The new styling was applied to more Accord body styles than ever before, which varied by market. There was an Accord coupe for the first time (1988+), and the three-door hatchback returned as an Accord mainstay. The expected four-door sedan was present too, but there was a fourth option: AeroDeck. Off-limits to many markets, the AeroDeck was a three-door shooting brake. It was much cooler than the other Accords but would’ve undoubtedly been a slow seller in the US. Worth a mention: All Accord coupes of this generation were built in Ohio and then exported with right-hand drive to Japan.

The CA was built in seven different locations around the world, one more than the second-generation car. Home production at Honda’s Saitama factory was supplemented by Marysville in Ohio, Canadian production in Ontario, Pentone in New Zealand, as well as factories in Thailand, Indonesia, and Malaysia.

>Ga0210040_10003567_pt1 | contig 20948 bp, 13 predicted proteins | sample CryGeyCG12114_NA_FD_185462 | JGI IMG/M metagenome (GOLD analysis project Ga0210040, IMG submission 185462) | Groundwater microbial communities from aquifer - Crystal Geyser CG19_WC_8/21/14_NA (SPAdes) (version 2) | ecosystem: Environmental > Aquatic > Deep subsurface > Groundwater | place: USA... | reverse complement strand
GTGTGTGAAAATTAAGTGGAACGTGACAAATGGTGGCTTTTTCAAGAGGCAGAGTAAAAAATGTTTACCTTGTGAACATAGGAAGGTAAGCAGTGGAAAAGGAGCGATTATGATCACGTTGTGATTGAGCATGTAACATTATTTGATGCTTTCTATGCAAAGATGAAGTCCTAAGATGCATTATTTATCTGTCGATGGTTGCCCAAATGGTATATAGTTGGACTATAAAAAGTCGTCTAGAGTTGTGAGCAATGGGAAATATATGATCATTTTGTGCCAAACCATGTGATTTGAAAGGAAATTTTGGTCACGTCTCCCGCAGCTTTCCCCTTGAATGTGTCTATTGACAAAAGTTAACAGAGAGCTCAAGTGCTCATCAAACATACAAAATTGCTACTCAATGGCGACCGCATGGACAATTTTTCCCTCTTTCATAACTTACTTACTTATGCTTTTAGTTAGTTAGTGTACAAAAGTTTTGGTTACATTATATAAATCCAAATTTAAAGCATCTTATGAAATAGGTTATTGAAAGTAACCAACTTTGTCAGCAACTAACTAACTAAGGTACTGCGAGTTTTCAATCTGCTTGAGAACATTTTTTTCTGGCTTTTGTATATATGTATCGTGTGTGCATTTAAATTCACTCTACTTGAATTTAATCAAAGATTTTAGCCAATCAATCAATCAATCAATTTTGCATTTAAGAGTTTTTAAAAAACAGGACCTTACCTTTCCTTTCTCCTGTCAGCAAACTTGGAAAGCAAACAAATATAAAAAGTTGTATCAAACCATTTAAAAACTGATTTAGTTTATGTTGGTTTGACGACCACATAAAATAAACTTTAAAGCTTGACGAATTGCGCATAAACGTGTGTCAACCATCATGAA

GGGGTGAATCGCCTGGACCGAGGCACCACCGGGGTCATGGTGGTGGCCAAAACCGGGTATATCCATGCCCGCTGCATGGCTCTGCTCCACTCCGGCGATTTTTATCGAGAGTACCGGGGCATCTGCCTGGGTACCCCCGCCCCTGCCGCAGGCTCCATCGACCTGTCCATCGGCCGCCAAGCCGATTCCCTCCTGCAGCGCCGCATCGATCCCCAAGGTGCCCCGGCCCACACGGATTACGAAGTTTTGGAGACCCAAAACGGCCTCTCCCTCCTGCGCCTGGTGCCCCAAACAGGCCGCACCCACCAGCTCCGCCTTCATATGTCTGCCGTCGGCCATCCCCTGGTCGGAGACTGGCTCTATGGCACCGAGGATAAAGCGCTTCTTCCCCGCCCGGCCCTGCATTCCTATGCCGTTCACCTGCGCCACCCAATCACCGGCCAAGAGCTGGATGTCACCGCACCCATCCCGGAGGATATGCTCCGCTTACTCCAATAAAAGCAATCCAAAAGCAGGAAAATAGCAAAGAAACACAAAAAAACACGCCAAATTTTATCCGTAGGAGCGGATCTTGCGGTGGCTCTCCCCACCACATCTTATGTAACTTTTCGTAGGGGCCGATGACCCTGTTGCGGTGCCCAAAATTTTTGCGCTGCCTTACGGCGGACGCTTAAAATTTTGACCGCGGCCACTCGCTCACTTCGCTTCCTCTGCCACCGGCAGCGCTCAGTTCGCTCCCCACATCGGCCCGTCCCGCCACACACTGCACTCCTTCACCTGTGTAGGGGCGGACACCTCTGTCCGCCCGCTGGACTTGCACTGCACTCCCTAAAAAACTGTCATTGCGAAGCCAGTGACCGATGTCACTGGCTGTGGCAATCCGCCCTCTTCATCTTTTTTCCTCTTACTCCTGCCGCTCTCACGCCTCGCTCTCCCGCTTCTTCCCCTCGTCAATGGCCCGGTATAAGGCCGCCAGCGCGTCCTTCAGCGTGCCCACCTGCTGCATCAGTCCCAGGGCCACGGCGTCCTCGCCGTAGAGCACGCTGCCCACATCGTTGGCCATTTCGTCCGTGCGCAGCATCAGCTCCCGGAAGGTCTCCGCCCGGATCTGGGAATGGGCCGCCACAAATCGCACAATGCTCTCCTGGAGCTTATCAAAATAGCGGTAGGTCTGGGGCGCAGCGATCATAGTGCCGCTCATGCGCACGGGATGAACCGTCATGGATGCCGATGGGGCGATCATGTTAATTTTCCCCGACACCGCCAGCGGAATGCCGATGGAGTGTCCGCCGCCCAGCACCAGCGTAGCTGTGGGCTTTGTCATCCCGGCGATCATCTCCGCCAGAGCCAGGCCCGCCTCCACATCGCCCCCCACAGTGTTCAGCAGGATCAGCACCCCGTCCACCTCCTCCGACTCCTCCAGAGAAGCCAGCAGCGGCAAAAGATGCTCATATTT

With its new international focus, the CA Accord arrived with a new double-wishbone suspension for which Honda became known. Accord was the first Honda product to employ wishbones front and rear. The more costly suspension setup delivered returns in better handling, and better stability at speed. All CA Accords used front sway bars, and high-level trims added bars at the rear. The Accord offered front brake discs and rear drums at low trims, or four-wheel discs if a customer was feeling flush. ABS was available for the first time on an Accord, but only on models with four-wheel discs.